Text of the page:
Two years ago, longtime board member Roger Stevens announced the resurrection of the American National Theater at the Kennedy Center in Washington, which Stevens has run since its inception in 1961. The money for it came from the sale of the ANTA Theater in New York and matching funds from the Kennedy Center, to be controlled by a board of old-guard Broadway producers such as Stevens, Alfred deLiagre, Jean Dalrymple, Lewis Allen, and Robert Whitehead. But the artistic director, named last June, is 27-year-old Peter Sellars, Harvard whiz kid with more than 100 productions under his belt though his only administrative experience was one year running the Boston Shakespeare Company [into the ground, some might say]. Sellars’s purely nominal artistic board is a kid’s dream list, comprising Young Turks (Des McAnuff, Gary Sinise), avant-gardists (Laurie Anderson, Meredith Monk, Robert Wilson, Richard Foreman), culture heroes (Orson Welles, Fred Wiseman, Onoe Kuroemon), and kindred spirits (Liviu Ciulei, Ellen Stewart). And his two associate directors are the Wooster Group’s Liz LeCompte and Timothy Mayer, a longtime cohort and mentor. Look at those names! The theater establishment, both Broadway (Harold Prince, Joe Papp) and the regionals (Gordon Davidson, Zelda Fichandler), is entirely left out. And Sellars’s first season of plays forsakes the expected O’Neill-Williams-Mamet greatest-hits constellation for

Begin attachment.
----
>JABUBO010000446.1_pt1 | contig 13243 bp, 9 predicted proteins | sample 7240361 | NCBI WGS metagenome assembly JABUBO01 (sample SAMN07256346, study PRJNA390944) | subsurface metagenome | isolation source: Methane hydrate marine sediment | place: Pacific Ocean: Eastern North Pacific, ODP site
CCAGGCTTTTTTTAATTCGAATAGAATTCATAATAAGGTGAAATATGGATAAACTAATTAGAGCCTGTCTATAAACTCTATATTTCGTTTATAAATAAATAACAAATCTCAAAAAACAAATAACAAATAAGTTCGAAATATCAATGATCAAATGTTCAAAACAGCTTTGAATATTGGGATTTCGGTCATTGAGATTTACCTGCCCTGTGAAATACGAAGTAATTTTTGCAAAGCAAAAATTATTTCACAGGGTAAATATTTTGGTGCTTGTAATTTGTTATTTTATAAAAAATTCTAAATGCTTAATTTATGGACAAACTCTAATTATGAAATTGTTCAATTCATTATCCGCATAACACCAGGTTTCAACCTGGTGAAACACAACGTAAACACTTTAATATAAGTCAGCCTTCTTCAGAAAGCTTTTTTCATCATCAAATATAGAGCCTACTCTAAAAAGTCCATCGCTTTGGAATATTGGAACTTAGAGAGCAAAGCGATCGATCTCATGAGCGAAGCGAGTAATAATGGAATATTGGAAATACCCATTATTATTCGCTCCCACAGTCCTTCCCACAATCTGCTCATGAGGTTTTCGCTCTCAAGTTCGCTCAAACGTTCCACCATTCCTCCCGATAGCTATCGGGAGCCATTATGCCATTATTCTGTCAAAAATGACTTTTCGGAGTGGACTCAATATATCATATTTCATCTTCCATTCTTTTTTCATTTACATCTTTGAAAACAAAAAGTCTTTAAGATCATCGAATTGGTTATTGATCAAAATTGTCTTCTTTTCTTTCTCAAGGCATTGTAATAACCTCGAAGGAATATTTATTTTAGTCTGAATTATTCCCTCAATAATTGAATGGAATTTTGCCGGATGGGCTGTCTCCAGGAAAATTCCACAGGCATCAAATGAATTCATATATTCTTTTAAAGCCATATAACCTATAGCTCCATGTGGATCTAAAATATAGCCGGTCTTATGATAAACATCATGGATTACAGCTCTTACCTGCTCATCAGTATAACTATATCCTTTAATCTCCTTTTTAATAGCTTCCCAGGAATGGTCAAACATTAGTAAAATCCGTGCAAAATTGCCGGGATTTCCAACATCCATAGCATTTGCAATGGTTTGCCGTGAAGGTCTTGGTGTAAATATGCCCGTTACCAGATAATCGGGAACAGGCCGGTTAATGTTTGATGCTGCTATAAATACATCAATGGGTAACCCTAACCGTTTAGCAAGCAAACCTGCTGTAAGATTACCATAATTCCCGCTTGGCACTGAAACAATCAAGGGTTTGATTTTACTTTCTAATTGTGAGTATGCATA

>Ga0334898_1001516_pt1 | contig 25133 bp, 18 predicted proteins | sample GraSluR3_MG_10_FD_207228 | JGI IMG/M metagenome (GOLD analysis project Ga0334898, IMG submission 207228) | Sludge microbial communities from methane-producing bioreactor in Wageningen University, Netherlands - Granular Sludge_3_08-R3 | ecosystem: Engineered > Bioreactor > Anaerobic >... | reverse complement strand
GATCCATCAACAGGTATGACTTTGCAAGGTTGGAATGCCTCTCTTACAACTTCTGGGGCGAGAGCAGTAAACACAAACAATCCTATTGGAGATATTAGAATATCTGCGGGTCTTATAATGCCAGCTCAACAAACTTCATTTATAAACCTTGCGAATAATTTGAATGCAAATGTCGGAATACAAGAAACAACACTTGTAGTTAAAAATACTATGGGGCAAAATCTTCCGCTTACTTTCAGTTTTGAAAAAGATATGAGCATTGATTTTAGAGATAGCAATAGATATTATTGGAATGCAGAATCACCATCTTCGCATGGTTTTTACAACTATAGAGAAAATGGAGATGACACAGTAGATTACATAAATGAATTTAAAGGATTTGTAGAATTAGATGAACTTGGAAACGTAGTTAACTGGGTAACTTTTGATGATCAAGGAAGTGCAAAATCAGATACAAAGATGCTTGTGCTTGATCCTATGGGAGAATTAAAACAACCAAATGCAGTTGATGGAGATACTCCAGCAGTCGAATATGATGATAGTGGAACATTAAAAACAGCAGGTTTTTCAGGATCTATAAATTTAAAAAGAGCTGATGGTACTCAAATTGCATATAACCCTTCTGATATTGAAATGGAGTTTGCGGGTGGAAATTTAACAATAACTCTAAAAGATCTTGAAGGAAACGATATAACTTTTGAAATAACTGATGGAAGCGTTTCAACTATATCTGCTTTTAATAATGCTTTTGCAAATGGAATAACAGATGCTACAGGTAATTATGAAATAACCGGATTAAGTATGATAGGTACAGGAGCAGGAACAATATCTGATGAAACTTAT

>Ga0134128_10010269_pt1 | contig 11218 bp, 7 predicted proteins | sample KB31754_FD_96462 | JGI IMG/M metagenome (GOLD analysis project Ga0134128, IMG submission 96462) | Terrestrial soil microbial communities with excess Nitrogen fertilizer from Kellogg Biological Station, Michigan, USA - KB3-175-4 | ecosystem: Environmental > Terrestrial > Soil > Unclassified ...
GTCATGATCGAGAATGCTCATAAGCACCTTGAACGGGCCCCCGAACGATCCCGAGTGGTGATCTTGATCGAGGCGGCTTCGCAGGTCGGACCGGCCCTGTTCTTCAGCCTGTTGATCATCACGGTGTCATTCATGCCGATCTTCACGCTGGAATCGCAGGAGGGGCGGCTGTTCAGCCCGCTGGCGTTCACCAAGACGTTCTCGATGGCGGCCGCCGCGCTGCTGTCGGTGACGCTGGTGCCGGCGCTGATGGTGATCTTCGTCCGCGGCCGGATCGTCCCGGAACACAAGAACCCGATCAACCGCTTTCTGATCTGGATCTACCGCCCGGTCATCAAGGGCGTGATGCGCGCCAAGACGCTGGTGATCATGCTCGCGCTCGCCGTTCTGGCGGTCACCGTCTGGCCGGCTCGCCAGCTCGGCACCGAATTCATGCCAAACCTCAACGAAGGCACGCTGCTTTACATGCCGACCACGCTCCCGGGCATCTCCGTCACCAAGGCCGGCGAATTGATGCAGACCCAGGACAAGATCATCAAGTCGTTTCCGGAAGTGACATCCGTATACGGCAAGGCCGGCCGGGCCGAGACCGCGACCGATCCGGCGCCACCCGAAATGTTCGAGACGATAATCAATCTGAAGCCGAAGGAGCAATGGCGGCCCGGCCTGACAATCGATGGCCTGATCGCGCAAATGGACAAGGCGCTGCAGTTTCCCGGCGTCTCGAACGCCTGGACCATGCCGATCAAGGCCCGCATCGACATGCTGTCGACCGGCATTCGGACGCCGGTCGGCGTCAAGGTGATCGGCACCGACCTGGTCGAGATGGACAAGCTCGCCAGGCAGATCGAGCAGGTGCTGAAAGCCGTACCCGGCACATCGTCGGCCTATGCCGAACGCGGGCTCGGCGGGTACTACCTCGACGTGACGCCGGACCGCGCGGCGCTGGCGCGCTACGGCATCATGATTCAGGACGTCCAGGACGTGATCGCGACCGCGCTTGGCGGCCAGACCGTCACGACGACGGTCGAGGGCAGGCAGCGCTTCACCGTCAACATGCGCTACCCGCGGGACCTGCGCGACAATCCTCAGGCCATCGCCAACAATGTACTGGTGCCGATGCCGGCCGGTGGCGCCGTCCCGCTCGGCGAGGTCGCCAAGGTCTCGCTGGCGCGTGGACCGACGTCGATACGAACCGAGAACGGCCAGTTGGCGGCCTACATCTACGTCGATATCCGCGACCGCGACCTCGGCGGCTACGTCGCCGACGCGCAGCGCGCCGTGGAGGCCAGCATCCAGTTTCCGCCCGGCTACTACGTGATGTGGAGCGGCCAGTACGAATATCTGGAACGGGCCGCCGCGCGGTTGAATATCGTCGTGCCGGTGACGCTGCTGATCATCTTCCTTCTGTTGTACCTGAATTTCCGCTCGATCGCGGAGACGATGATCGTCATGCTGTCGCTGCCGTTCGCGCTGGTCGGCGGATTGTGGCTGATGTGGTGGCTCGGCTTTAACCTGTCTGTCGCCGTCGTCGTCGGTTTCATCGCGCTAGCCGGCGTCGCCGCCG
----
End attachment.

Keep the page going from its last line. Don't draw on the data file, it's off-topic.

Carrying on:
The Count of Monte Cristo and an obscure Mae West comedy
Come On Over, led off by Shakespeare’s Henry IV, Part
I, directed by Mayer. This American National Theater is a Theater of Outsiders.